At the Brotherhood's national headquarters in Cairo's Muqattam district, workers added a final layer of mortar to a brick wall topped with grating to reinforce the main gate. A bank on the corner was completely boarded up. Some fear protesters could descend on the neighborhood to attack the headquarters, as happened last spring when supporters and opponents of the president fought street battles that left 200 wounded.
"The police have to get this place secured. It's their job and I'm sure they will," said Hadi Saad, a designer who lives around the corner from the headquarters. "The demonstrations will be very big across the country, no matter if (Morsi) stays or goes, so we should be prepared here as well."
Other neighbors said they don't expect a repeat of violence in the area, a hill overlooking the rest of the city. Only a handful of police patrolled the neighborhood ahead of the weekend protests, corralling a 100-car queue to the main avenue's gas station.
Engineer Hasan Farag, also a neighbor, said residents were "hoping for the best." Some have begun to resent the Brotherhood's presence, however, and a petition to force the offices out has been circulating.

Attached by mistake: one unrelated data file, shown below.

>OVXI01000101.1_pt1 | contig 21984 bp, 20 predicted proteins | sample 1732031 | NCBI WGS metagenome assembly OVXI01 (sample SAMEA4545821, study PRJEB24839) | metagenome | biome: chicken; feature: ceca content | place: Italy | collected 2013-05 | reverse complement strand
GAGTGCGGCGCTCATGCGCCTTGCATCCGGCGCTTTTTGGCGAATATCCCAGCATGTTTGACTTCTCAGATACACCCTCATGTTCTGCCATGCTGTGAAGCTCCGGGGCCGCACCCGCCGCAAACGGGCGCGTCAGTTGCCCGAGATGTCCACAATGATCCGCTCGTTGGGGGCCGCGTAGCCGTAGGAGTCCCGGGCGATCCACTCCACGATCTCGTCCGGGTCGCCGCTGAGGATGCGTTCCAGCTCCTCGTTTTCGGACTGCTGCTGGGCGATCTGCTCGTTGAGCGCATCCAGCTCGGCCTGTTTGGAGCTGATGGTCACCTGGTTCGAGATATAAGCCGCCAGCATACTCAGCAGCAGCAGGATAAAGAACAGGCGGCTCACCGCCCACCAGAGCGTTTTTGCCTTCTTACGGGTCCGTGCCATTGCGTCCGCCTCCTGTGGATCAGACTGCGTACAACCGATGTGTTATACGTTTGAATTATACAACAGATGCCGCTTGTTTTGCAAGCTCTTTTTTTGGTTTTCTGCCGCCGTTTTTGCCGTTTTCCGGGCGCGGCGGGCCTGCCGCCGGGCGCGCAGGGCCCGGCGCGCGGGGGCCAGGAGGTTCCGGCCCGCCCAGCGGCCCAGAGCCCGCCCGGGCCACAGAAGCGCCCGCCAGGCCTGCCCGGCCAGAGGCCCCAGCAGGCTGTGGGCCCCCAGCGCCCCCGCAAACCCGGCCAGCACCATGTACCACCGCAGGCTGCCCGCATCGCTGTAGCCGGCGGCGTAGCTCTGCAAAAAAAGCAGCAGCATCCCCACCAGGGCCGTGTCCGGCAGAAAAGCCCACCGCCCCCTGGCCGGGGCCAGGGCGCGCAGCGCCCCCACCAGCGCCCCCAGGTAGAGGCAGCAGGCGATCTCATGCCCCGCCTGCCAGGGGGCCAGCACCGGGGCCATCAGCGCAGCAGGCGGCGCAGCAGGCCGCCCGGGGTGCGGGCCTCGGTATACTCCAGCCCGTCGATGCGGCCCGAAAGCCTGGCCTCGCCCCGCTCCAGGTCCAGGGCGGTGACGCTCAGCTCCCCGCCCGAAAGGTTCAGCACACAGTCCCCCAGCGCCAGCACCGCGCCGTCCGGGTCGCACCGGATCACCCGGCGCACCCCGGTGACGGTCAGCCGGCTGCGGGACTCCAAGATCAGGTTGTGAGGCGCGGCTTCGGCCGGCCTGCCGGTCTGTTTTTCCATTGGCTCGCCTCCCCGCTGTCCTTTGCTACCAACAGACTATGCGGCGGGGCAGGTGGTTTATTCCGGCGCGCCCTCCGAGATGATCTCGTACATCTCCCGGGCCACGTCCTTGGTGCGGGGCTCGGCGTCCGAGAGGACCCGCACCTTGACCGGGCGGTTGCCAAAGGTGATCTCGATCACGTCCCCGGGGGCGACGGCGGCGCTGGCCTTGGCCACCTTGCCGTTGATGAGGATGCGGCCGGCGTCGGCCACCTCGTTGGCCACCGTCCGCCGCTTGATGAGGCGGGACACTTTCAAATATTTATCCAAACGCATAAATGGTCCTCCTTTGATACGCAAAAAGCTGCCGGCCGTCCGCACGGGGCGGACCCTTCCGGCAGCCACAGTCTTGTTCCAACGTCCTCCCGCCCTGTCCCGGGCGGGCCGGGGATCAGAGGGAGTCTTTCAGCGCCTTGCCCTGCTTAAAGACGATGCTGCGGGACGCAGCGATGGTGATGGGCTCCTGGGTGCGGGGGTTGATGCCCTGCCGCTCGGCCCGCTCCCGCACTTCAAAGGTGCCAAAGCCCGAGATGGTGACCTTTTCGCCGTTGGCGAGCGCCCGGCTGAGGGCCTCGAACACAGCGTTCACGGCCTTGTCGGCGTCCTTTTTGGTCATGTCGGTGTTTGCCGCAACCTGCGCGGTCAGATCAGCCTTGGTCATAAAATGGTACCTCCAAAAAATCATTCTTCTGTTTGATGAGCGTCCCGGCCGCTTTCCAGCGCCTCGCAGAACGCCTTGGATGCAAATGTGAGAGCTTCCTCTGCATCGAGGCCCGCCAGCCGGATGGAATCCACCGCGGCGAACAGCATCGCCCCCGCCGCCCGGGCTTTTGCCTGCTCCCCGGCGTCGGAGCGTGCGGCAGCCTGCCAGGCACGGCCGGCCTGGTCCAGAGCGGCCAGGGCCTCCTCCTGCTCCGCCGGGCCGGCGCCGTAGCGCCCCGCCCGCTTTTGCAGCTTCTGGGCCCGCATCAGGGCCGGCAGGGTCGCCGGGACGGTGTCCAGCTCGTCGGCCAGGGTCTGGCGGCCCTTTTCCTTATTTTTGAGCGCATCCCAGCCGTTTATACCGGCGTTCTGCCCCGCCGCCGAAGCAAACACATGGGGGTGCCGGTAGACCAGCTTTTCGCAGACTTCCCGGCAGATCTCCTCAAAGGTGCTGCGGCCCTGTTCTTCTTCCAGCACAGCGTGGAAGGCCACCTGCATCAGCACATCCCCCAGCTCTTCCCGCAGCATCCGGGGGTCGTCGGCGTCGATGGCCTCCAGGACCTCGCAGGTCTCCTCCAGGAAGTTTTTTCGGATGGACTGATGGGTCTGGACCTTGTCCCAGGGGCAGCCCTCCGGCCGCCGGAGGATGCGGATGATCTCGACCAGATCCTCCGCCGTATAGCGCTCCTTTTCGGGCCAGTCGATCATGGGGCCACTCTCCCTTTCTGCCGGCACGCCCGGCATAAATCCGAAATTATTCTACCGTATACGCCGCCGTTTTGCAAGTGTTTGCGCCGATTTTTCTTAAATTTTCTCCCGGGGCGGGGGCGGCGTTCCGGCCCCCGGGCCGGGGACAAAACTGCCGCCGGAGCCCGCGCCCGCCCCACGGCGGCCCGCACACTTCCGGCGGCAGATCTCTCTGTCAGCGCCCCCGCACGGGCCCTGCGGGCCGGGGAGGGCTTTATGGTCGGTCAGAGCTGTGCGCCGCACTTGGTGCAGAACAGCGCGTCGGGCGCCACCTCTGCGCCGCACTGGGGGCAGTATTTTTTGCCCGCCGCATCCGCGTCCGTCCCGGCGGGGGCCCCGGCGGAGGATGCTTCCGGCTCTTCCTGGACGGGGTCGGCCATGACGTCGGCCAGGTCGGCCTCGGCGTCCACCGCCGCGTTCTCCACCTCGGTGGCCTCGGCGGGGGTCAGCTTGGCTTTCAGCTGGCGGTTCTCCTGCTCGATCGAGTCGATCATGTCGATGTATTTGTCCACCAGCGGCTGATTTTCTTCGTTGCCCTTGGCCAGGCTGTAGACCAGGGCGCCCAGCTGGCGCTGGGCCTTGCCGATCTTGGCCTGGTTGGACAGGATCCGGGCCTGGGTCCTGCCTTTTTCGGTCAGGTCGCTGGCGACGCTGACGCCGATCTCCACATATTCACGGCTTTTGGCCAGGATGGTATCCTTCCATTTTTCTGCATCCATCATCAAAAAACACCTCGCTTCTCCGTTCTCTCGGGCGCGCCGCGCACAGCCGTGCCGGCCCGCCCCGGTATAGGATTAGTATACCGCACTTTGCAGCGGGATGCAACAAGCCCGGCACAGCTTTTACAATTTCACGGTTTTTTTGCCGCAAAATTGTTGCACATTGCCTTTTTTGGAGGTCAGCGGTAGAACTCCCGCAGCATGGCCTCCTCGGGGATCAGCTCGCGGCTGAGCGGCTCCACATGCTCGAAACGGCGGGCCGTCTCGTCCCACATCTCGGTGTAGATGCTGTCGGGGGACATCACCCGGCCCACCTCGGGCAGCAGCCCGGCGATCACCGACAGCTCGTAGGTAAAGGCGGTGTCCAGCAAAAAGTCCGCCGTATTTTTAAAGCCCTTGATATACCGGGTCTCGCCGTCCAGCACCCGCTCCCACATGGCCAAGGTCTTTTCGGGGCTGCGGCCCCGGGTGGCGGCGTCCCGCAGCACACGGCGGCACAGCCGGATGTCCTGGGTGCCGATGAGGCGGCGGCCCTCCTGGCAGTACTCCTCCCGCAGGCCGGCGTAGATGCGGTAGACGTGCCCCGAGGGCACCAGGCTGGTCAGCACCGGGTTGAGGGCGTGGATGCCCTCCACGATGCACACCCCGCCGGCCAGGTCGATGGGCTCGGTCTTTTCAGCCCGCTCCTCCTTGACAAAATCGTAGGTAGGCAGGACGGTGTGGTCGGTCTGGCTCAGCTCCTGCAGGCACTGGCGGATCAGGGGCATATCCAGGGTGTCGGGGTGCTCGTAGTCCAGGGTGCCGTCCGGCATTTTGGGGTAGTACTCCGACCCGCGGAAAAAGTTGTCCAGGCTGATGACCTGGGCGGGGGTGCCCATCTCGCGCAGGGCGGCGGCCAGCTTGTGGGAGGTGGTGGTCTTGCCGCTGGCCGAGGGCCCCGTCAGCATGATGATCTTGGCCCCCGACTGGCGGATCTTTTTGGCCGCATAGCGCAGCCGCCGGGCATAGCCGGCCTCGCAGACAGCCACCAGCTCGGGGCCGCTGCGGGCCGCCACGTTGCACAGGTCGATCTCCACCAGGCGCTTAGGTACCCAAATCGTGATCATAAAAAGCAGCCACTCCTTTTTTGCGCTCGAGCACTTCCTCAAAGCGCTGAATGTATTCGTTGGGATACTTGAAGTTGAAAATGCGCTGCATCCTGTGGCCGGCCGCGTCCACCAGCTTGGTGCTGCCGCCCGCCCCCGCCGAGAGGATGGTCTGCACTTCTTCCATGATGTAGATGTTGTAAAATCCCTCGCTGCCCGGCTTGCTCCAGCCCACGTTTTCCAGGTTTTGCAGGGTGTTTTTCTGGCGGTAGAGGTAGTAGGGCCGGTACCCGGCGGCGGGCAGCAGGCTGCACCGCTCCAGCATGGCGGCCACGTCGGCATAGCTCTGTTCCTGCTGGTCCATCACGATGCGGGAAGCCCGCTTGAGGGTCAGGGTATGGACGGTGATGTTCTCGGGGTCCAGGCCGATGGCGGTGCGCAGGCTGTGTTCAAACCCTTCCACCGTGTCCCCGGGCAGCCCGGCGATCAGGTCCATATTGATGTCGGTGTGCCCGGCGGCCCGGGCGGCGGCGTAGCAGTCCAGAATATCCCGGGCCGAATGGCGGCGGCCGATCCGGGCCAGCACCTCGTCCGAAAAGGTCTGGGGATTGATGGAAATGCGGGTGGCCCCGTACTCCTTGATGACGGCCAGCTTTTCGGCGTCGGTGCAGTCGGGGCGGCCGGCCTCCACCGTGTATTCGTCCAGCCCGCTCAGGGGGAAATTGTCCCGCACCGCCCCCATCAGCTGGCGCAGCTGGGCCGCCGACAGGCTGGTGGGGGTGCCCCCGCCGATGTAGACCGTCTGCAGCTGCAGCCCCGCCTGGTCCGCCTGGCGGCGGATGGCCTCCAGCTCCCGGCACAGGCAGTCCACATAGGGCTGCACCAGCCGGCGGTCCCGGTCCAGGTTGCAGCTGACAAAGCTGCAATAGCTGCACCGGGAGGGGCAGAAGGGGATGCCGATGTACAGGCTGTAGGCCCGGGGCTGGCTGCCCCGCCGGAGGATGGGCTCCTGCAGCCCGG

"The neighborhood is divided – some don't mind the headquarters being here, others do," Saad said.
Security has been redoubled at the presidential palace in Heliopolis. Walls set up last year still block some traffic access, and curved concrete slabs designed to prevent climbing now protect the main gates. Shipping containers also line much of the perimeter, and nearby apartment buildings have blocked off their parking lots and side streets with barbed wire. On Friday, authorities built a new wall of concrete blocks to surround the complex.
Peter Soliman, a communications student who lives in the neighborhood, said most residents don't know what to expect.
"Of course, parents are worried about their children going out to demonstrate by the palace, especially if the Brotherhood shows up," he said. "People fear things will turn bloody and divide the country."
Other Heliopolis residents and protest organizers say neighborhood watch groups are already being formed.
In the city center, concrete walls continue to block off the Interior Ministry and southern access routes to Tahrir Square, epicenter of the uprising that overthrew longtime autocrat Hosni Mubarak. Protesters began gathering at the square ahead of the weekend, saying they plan to dig in for a protracted conflict.
The nearby Semiramis Hotel is taking no chances, even though Tahrir is expected to be a sideshow compared to Sunday's march to the palace. The site of repeated clashes between stone-throwing youths and riot police this past year, the luxury hotel has just finished fortifying itself with a spiked metal fence topped with razor-sharp blades.
To the south, in the leafy Garden City neighborhood – an area that has sometimes seen spillover violence from Tahrir – some residents were securing their homes.
Metalworker Sameh Haddad used an arc welder to put the final touches on an apartment building's new wrought iron gate before hurrying to other appointments. "For once, business has been great," he said.